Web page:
It seems counterintuitive that searches for the virus would slow, since the menace of coronavirus only grew through March and April. Some of the drop-off had to do with people searching for “COVID” instead of “coronavirus,” as our terminology shifted. It may also have been related to the kind of information people sought. By mid-March, most knew what it is. When SARS-CoV-2 became real—refrigerated trucks parked outside hospitals in Queens and mass graves yawned open on Hart’s Island, when closures meant that CARES Act stimulus checks made the difference between having food and shelter and not—that is, when people started searching for how to live with this virus, the search terms changed.

Rosenberg also says that “epidemics ordinarily end with a whimper, not a bang.”[2] The sincere hope is that this will apply to the United States in 2020. On the one hand, it appears that cases are dropping nationally. On the other hand, daily cases now climb in twenty-four states.[3] Some hopeful signs. But something tells me we aren’t yet out of the woods with this virus. 

Nevertheless, this weekend all across the United States stores are opening. And, as I can smell out my window, the Memorial Day barbecues and pool parties are just firing up.


[1] Lee DeVito, “Cellphone Data Shows Protesters Dispersed across Michigan, Raising Concerns of Spreading Coronavirus,” Detroit Metro Times, May 4, 2020,; Kevin Quealy, “The Richest Neighborhoods Emptied Out Most as Coronavirus Hit New York City,” May 15, 2020,

[2] Rosenberg, “What Is an Epidemic?,” 8.

[3] H Juliette Unwin, Swapnil Mishra, Valerie C Bradley et al. State-level tracking of COVID-19 in the United States (21-05-2020), doi:

Read more

Law & Crime Now with Jesse Weber, The Man who Filmed Ahmaud Arbery’s Murder Arrested & Charged of Murder, May 22, 2020.

 Roland S. Martin, “Man Who Recorded The Fatal Shooting Of Ahmaud Arbery Arrested, Charged With Murder,” Roland Martin Unfiltered, May 21, 2020,

“GBI press conference on 3rd arrest in Ahmaud Arbery case,” WJCL News ABC 22 Savannah, May 22, 2020,

Vice News, Watch A ‘Murder Hornet’ Destroy An Entire Honeybee Hive, May 20, 2020.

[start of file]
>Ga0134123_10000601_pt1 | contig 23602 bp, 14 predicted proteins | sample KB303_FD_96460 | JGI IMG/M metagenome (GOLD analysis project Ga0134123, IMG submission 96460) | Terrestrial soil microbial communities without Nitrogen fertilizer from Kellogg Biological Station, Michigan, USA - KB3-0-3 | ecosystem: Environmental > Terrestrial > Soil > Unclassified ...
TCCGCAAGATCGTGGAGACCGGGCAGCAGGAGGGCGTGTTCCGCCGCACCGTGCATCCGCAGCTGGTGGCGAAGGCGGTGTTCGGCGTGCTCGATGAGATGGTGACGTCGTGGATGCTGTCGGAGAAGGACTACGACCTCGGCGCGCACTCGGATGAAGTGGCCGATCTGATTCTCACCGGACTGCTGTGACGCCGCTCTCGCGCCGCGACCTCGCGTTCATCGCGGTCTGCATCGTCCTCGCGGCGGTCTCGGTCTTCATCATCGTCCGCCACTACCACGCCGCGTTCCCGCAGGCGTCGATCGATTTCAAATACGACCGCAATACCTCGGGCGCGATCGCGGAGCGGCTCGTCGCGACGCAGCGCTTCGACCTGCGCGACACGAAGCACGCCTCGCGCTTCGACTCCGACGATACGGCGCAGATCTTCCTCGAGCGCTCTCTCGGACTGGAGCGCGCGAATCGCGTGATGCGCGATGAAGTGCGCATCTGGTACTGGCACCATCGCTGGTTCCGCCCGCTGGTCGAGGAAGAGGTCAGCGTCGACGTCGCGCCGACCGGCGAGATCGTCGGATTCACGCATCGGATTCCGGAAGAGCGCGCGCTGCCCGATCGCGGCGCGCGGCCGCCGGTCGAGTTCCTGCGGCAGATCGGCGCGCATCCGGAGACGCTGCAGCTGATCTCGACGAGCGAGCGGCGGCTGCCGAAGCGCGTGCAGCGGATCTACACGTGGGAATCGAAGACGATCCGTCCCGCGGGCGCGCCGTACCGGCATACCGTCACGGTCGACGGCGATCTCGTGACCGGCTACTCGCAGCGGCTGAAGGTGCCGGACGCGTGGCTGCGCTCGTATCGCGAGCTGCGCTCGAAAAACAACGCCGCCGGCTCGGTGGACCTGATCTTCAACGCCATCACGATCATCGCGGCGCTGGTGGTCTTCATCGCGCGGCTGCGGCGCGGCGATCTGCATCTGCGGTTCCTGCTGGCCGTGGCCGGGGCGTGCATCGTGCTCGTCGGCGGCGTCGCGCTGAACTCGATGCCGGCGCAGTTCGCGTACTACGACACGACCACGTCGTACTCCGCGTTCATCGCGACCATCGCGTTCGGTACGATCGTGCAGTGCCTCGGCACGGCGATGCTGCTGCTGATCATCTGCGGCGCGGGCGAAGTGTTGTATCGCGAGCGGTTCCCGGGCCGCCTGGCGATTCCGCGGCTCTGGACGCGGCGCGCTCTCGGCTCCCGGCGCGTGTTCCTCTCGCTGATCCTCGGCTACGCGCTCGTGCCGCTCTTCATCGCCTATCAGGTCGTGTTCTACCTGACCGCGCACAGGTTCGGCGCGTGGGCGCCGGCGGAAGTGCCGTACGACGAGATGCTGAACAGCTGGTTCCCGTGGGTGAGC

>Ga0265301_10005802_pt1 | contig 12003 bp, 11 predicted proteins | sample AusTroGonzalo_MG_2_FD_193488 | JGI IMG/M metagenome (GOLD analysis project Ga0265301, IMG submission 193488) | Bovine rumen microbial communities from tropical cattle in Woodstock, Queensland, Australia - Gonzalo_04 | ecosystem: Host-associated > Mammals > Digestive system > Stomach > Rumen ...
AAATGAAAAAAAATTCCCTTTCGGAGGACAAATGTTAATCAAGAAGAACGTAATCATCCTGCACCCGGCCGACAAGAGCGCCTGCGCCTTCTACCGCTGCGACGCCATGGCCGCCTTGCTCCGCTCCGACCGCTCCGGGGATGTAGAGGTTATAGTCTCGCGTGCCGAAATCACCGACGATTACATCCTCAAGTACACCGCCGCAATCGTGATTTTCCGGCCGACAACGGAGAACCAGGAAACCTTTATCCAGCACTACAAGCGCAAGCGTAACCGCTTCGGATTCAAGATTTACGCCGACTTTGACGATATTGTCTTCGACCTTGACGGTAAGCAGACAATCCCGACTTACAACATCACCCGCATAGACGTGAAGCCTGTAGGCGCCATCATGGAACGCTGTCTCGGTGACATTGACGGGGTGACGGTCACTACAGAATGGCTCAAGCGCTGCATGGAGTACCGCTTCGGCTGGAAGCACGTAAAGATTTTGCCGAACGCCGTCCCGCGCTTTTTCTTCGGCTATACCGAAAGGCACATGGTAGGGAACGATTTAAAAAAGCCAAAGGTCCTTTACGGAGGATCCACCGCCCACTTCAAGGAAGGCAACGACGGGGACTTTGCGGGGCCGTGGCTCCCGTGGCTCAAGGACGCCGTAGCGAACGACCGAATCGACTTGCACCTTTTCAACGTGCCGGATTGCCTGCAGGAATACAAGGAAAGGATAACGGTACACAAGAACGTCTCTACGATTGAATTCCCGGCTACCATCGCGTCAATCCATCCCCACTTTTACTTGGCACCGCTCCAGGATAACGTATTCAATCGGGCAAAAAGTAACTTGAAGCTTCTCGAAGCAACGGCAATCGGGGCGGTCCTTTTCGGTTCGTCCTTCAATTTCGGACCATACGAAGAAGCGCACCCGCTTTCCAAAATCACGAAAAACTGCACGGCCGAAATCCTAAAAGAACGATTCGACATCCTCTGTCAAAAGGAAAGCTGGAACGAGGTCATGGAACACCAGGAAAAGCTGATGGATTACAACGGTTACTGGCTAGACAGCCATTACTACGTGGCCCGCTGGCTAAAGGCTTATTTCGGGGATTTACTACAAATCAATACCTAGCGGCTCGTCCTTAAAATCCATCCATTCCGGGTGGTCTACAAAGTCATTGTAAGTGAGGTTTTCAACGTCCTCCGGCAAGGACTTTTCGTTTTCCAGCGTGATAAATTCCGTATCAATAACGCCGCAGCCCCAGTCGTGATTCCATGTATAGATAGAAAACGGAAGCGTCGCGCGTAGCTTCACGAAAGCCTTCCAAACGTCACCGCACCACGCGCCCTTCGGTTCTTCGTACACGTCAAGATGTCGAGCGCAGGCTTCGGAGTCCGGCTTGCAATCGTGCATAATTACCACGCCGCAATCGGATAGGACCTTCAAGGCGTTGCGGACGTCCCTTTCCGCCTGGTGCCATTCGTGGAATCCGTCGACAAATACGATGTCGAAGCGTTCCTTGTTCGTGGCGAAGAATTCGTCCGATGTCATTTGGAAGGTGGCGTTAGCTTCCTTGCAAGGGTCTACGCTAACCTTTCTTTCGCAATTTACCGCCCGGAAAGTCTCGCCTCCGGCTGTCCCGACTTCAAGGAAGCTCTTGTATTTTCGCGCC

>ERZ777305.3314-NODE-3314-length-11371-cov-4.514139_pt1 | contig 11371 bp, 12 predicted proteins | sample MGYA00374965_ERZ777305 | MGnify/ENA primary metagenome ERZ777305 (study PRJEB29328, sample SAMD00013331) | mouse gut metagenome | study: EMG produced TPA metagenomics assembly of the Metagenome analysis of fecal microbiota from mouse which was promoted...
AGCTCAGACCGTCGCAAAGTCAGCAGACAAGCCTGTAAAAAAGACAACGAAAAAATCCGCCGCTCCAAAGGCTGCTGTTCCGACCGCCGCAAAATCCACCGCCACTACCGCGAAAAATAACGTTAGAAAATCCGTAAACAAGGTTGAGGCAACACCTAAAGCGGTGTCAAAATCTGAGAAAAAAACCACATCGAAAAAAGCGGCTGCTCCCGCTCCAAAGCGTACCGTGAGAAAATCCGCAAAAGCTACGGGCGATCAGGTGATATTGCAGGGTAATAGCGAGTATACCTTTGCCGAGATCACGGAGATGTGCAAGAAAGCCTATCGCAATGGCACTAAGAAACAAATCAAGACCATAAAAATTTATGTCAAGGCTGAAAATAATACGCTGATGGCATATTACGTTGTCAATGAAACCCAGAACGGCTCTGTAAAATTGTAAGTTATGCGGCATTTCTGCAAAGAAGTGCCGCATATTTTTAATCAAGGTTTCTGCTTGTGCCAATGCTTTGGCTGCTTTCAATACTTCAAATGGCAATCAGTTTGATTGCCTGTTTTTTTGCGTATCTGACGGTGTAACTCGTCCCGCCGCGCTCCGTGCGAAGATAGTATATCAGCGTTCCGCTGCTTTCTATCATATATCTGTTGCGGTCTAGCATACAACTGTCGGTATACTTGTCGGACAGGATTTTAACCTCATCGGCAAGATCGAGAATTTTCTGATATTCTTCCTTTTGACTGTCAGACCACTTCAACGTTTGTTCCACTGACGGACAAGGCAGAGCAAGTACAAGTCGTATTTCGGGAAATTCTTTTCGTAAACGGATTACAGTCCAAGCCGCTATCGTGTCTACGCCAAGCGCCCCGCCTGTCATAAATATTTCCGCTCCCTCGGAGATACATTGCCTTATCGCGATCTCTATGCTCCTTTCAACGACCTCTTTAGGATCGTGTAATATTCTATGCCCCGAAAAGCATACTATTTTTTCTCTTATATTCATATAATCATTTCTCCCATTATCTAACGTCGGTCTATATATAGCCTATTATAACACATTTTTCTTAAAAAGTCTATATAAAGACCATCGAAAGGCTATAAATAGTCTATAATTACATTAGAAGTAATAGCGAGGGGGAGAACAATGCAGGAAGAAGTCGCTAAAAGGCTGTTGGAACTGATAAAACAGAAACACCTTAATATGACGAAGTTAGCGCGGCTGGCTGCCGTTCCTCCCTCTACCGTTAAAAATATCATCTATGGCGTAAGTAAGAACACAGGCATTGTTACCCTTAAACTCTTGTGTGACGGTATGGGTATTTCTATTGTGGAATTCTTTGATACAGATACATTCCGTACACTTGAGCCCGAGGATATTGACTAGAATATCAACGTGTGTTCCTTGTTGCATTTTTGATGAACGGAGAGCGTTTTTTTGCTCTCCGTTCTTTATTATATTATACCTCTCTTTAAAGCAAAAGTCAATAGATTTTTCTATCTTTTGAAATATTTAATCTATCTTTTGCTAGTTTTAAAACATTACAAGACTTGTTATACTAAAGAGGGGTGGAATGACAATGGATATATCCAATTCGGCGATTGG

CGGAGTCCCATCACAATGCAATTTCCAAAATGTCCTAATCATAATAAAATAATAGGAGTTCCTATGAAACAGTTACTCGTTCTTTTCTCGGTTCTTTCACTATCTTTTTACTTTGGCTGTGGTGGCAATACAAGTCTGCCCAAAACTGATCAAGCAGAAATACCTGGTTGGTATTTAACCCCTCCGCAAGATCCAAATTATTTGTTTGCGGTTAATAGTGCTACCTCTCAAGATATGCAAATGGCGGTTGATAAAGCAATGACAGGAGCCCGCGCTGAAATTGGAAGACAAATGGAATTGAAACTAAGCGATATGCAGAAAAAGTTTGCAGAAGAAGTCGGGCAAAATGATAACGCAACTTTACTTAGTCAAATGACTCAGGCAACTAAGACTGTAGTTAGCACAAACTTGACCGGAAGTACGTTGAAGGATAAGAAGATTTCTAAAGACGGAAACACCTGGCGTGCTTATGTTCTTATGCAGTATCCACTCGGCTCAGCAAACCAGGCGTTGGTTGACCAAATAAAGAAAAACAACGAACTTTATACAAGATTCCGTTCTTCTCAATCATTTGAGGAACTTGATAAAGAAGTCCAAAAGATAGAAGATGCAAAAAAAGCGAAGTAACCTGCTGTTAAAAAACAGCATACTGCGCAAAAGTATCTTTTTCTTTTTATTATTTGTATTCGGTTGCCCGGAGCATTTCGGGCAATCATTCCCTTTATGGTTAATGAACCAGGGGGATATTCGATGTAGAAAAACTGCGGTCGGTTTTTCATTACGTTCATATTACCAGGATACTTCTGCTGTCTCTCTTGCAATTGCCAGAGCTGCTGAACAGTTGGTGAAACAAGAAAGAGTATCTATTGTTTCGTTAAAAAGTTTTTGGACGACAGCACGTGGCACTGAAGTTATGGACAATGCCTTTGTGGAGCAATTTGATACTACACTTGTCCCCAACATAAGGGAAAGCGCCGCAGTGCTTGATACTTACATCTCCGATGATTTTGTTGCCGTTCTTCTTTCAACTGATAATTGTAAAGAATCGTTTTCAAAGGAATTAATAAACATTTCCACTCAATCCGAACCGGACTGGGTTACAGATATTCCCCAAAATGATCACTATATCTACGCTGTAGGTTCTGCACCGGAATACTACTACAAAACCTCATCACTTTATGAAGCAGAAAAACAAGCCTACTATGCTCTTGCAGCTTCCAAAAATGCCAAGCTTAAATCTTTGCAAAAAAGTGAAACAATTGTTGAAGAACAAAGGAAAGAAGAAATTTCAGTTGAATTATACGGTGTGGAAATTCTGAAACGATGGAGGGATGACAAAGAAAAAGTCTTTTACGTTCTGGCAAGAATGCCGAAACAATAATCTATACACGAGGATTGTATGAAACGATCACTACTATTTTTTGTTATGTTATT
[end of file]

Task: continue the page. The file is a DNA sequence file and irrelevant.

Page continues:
Brave Wilderness, “Murder Hornet Madness! Ten Things You NEED to Know ,” May 5, 2020.

Joe Boggs, “Asian Giant Hornet, aka the ‘Murder Hornet’,” Ohio State News (May 22, 2020),


*If the pdf thumbnails are not appearing, please reload the page.

Rosenberg, Charles E. “What Is an Epidemic? AIDS in Historical Perspective.” Daedalus 118, no. 2 (1989): 1–17,
Bourouiba, Lydia. “Turbulent Gas Clouds and Respiratory Pathogen Emissions: Potential Implications for Reducing Transmission of COVID-19.” JAMA 323, no. 18 (May 12, 2020): 1837–38.
Cohn, Samuel K. “Pandemics: Waves of Disease, Waves of Hate from the Plague of Athens to A.I.D.S.” Historical Journal (Cambridge, England) 85, no. 230 (November 1, 2012): 535–55.
Comcast. “COVID-19 TV Habits Suggest The Days Are Blurring Together.” NBC Comcast, May 6, 2020.
Shapiro, Matt. “A Long One About The Florida Data Scandal.” Marginally Compelling, May 22, 2020.
Brewer, Graham Lee. “American Violence in the Time of Coronavirus.” High Country News, May 22, 2020.
Cohen, Jon. “‘The House Was on Fire.’ Top Chinese Virologist on How China and U.S. Have Met the Pandemic.” Science, May 22, 2020.
Social Media
Additional Links

* Timeline summaries at the top of the page come from a variety of sources:, including The American Journal of Managed Care COVID-19 Timeline (, the Just Security Group at the NYU School of Law (, the “10 Things,” daily entries from The Week (, as well as a variety of newspapers and television programs.